The House Ways and Means Committee voted January 19th to advance a $79 billion tax bill that includes several key individual and business tax breaks. The Tax Relief for American Families and Worker Act of 2024 advanced with a 40-3 vote and could be voted on by the House as early as the week of January 29th. There are three big tax provisions impacting business and additional items to benefit many tax payers.
The bill includes relief on several business tax provisions included in the Tax Cuts and Jobs Act of 2017 (“TCJA”) that increased tax to offset other tax reductions. Specifically, the bill addresses the deduction for research and experimental (R&E) expenditures, extends 100% bonus depreciation, increases limitations on expensing depreciable assets under Section 179, and extends the allowance for depreciation and amortization in determining the limitation on business interest.
1. Reinstating Research and Experimental Expenditures
Prior to 2023, R&E expenditures were 100% deductible. Starting in 2023, the TCJA required capitalization and amortization of R&E expenditures over 5 years for domestic expenditures and over 15 years for foreign expenditures. The current bill retroactively suspends the capitalization requirement of domestic expenditures until tax years beginning after 2025. Foreign expenditures would remain subject to the capitalization and 15-year amortization requirement.
2. Extending Bonus Depreciation
The TCJA extended 100% bonus depreciation through 2022, after which a phaseout began for 2023-2026. The phaseout reduces bonus depreciation to 80% for 2023, 60% for 2024, 40% for 2025, 20% for 2026, and then eliminates it in 2027. The current bill retroactively extends the 100% deductibility for 2023 through 2025 and maintains the 20% deductibility for 2026 and the complete expiration for 2027.
3. Relief on the Business Interest Expense Limitation
The TCJA also imposed a limitation on the deductibility of business interest expense. Taxpayers subject to the limitation were generally allowed to deduct business interest expense to the extent of 30% of adjusted taxable income (ATI). In determining ATI, taxpayers benefited from a provision that allowed the addback of depreciation and amortization expense. This addback increased the ATI threshold on which the 30% limitation was calculated, thereby providing a larger allowable interest expense deduction. However, under the TCJA, the addback for depreciation and amortization was only in effect for tax years through 2021. The current bill would retroactively extend the benefit of the depreciation and amortization addback for tax years through 2025.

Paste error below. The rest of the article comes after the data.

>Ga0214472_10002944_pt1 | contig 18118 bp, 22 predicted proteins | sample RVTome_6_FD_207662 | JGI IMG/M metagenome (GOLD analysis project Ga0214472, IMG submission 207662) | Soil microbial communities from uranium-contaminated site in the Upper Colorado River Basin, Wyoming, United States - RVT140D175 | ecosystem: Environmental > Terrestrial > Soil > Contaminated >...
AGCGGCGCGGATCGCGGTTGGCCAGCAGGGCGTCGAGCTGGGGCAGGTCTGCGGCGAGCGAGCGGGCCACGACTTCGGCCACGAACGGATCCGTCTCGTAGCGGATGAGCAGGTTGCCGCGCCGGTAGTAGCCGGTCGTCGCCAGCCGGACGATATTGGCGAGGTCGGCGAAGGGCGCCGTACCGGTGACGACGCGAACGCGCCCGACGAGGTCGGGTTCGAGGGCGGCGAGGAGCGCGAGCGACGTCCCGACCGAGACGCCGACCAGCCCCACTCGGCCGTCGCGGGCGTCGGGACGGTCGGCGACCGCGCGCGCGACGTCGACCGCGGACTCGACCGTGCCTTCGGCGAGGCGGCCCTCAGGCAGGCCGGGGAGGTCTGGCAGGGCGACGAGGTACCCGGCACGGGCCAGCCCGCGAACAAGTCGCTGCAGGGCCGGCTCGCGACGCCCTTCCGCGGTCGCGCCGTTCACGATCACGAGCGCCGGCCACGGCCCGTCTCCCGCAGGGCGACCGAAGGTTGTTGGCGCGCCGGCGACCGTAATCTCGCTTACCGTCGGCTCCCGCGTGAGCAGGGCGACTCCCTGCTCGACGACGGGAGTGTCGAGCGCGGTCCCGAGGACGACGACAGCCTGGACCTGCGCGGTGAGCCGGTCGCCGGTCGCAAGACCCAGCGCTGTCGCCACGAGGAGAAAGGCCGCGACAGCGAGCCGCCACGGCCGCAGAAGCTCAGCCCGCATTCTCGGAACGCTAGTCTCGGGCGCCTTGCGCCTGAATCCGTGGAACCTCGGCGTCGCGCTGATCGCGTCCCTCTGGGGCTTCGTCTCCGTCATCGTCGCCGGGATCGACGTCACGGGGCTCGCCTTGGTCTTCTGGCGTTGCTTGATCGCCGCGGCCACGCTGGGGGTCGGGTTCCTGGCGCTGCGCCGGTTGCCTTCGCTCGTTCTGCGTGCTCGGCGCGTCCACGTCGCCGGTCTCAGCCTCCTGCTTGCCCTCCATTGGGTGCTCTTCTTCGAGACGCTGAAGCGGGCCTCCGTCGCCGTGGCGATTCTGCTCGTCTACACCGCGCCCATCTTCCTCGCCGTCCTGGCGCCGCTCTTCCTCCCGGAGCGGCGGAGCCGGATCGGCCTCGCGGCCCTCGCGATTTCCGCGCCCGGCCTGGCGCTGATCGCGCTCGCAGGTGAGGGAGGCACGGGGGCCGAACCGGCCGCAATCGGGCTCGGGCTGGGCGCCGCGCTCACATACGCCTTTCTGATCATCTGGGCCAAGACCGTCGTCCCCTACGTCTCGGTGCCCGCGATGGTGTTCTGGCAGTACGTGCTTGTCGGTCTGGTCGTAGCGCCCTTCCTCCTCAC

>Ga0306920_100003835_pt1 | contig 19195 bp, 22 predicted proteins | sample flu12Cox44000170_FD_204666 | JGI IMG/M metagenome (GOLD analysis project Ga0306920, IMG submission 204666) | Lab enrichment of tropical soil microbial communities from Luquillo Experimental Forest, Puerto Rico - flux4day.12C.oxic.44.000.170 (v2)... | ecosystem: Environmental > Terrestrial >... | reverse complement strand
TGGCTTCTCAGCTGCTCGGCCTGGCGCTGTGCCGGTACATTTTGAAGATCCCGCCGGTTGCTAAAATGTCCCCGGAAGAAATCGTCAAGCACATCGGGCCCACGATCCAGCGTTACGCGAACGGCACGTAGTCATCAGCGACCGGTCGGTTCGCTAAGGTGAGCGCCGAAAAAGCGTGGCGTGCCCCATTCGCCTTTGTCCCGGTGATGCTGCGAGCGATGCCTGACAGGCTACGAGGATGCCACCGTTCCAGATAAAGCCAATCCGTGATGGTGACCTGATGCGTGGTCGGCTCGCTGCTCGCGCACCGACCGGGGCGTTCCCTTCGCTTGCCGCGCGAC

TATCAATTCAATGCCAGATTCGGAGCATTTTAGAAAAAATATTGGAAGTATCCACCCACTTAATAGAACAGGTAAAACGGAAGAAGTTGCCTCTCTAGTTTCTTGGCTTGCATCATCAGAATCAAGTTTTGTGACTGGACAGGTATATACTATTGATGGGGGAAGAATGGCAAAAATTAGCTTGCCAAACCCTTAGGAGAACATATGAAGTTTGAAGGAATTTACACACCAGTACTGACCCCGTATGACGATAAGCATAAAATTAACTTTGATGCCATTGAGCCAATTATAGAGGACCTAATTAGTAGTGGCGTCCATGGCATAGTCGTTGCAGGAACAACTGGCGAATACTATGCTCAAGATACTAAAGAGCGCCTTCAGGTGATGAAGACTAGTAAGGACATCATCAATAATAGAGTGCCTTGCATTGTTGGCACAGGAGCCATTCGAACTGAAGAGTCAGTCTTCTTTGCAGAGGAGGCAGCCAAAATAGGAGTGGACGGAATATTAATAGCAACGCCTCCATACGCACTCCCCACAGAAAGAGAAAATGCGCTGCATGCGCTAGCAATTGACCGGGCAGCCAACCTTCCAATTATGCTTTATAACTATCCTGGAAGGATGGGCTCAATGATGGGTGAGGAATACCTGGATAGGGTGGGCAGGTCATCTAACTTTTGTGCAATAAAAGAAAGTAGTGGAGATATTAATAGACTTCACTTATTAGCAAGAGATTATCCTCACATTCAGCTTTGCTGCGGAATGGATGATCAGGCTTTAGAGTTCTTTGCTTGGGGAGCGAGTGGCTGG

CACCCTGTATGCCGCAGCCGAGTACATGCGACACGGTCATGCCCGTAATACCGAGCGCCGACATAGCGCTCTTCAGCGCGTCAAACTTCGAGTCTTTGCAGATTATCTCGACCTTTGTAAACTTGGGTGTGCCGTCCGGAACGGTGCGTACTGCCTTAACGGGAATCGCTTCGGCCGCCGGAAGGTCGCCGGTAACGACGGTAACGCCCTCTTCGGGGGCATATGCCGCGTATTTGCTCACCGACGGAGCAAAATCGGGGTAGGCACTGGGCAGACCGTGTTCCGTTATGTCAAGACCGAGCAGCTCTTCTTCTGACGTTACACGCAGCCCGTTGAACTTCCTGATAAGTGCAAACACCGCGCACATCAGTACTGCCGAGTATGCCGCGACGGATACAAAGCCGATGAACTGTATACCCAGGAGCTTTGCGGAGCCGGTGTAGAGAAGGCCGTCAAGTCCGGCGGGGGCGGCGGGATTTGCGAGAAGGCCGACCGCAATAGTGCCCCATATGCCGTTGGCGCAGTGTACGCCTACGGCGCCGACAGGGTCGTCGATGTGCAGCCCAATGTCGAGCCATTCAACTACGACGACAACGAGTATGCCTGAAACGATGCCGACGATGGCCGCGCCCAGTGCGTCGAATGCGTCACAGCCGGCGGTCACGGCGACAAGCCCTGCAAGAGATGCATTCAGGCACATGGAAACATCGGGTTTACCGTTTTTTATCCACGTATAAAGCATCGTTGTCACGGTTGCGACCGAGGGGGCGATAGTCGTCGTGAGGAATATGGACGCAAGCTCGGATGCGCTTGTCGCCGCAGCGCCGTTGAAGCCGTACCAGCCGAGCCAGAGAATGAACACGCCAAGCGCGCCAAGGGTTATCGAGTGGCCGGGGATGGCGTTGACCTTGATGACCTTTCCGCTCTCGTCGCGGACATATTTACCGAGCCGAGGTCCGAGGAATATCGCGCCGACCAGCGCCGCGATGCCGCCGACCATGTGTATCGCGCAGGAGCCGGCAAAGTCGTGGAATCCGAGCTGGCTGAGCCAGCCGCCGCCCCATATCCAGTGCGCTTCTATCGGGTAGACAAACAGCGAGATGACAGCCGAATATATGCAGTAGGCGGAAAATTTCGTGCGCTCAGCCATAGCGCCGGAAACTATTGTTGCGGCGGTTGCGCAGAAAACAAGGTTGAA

Other items in the bill
The new bill also provides individuals tax relief by increasing the refundable portion of the child tax credit. Under current law, the refundable portion of the credit is limited to $1,400 per qualifying child; the new bill would increase the limitation on the refundable portion to $1,800 in 2023, $1,900 in 2024, and $2,000 for 2025. Additionally, the bill indexes the child tax credit for inflation in 2024 and 2025 and allows taxpayers to use a previous tax year’s income to determine their eligibility for the credit.
Other provisions of the new bill include an increase in the state credit ceiling for low-income housing tax credits, expedited relief from double taxation for Taiwan residents, expanded tax relief for victims of non-federally designated disasters, and an increase in the 2024 reporting threshold for forms 1099-NEC and 1099-MISC from $600 to $1,000.
To offset the cost of the tax relief, the new bill increases the penalties on fraudulent promoters of the Employee Retention Credit (ERC) and promoters that failed to comply with due diligence requirements in aiding, assisting, or advising on the filing of ERC claims. The bill also extends the statute of limitations on ERC claims and moves the deadline to file ERC claims up from April 15, 2025, to January 31, 2024.
This bill, as currently drafted, addresses the “big three” business tax provisions that business leaders have been urging Congress to address – reinstating R&E expensing, extending bonus depreciation, and relief on the business interest expense limitation. The strong bipartisan support in the House Ways and Means Committee in addition to the support by House and Senate leaders may indicate that the bill has a good chance of passing without significant changes. If the bill is signed into law as is, additional guidance will be needed from the IRS on how the retroactive provisions are to be implemented for 2023 returns that have already been filed.
We are here to help with any tax questions on the new tax bill. Please feel free to reach out to us at 301-738-9040.